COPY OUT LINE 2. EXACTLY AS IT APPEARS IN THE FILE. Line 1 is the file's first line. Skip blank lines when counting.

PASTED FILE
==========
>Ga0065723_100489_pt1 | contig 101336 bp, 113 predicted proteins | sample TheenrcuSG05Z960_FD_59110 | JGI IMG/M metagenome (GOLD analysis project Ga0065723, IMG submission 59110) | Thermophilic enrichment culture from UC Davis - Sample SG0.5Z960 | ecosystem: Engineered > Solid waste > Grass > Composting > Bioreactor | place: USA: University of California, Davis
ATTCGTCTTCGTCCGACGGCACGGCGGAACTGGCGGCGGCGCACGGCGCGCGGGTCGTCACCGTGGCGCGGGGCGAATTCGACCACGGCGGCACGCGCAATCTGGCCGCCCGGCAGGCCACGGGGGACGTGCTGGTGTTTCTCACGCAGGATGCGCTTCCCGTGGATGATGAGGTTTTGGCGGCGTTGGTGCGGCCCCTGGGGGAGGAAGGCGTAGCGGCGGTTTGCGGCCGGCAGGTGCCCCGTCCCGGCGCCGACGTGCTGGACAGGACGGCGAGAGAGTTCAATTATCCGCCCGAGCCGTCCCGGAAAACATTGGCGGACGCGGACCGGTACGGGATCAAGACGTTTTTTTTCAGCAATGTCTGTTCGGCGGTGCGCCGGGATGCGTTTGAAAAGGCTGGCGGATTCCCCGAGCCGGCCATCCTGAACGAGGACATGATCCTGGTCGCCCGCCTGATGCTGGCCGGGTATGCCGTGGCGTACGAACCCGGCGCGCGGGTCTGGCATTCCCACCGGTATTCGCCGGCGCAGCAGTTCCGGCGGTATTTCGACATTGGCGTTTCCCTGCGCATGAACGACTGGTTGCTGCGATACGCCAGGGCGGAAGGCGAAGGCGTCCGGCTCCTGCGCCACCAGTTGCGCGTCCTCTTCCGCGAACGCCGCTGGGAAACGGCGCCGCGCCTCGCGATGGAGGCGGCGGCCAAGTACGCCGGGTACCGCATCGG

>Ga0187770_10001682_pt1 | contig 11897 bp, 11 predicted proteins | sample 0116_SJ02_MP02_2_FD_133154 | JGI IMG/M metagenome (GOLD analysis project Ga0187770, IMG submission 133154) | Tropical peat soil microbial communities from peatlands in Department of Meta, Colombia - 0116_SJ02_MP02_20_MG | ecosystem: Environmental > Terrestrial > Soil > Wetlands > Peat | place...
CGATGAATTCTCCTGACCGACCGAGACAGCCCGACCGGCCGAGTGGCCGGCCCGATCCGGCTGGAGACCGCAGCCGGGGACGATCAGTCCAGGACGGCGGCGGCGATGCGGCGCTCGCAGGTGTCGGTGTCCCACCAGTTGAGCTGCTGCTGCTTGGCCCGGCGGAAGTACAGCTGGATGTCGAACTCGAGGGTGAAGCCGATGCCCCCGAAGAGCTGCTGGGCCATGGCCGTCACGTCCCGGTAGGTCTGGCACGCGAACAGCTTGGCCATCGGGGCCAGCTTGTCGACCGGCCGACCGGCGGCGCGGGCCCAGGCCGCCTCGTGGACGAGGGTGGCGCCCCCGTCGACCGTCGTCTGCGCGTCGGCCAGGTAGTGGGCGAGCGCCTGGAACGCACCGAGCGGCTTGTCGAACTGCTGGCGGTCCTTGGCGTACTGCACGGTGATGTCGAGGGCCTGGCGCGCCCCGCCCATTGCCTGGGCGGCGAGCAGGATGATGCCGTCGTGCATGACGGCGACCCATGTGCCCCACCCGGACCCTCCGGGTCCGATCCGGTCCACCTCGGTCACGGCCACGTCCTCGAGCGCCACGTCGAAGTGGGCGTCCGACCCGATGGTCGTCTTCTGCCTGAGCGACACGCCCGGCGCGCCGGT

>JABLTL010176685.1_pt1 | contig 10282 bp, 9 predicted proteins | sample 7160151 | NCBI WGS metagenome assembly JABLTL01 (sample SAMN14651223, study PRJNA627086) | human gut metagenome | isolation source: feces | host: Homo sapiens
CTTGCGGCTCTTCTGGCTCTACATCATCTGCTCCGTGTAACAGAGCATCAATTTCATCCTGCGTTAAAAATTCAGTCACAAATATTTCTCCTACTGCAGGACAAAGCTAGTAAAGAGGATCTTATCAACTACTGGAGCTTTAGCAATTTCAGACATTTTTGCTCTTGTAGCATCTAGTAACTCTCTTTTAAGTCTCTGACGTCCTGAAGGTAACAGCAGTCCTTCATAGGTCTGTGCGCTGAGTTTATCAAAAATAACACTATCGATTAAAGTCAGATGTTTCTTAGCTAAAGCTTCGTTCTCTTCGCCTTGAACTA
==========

ATTCGTCTTCGTCCGACGGCACGGCGGAACTGGCGGCGGCGCACGGCGCGCGGGTCGTCACCGTGGCGCGGGGCGAATTCGACCACGGCGGCACGCGCAATCTGGCCGCCCGGCAGGCCACGGGGGACGTGCTGGTGTTTCTCACGCAGGATGCGCTTCCCGTGGATGATGAGGTTTTGGCGGCGTTGGTGCGGCCCCTGGGGGAGGAAGGCGTAGCGGCGGTTTGCGGCCGGCAGGTGCCCCGTCCCGGCGCCGACGTGCTGGACAGGACGGCGAGAGAGTTCAATTATCCGCCCGAGCCGTCCCGGAAAACATTGGCGGACGCGGACCGGTACGGGATCAAGACGTTTTTTTTCAGCAATGTCTGTTCGGCGGTGCGCCGGGATGCGTTTGAAAAGGCTGGCGGATTCCCCGAGCCGGCCATCCTGAACGAGGACATGATCCTGGTCGCCCGCCTGATGCTGGCCGGGTATGCCGTGGCGTACGAACCCGGCGCGCGGGTCTGGCATTCCCACCGGTATTCGCCGGCGCAGCAGTTCCGGCGGTATTTCGACATTGGCGTTTCCCTGCGCATGAACGACTGGTTGCTGCGATACGCCAGGGCGGAAGGCGAAGGCGTCCGGCTCCTGCGCCACCAGTTGCGCGTCCTCTTCCGCGAACGCCGCTGGGAAACGGCGCCGCGCCTCGCGATGGAGGCGGCGGCCAAGTACGCCGGGTACCGCATCGG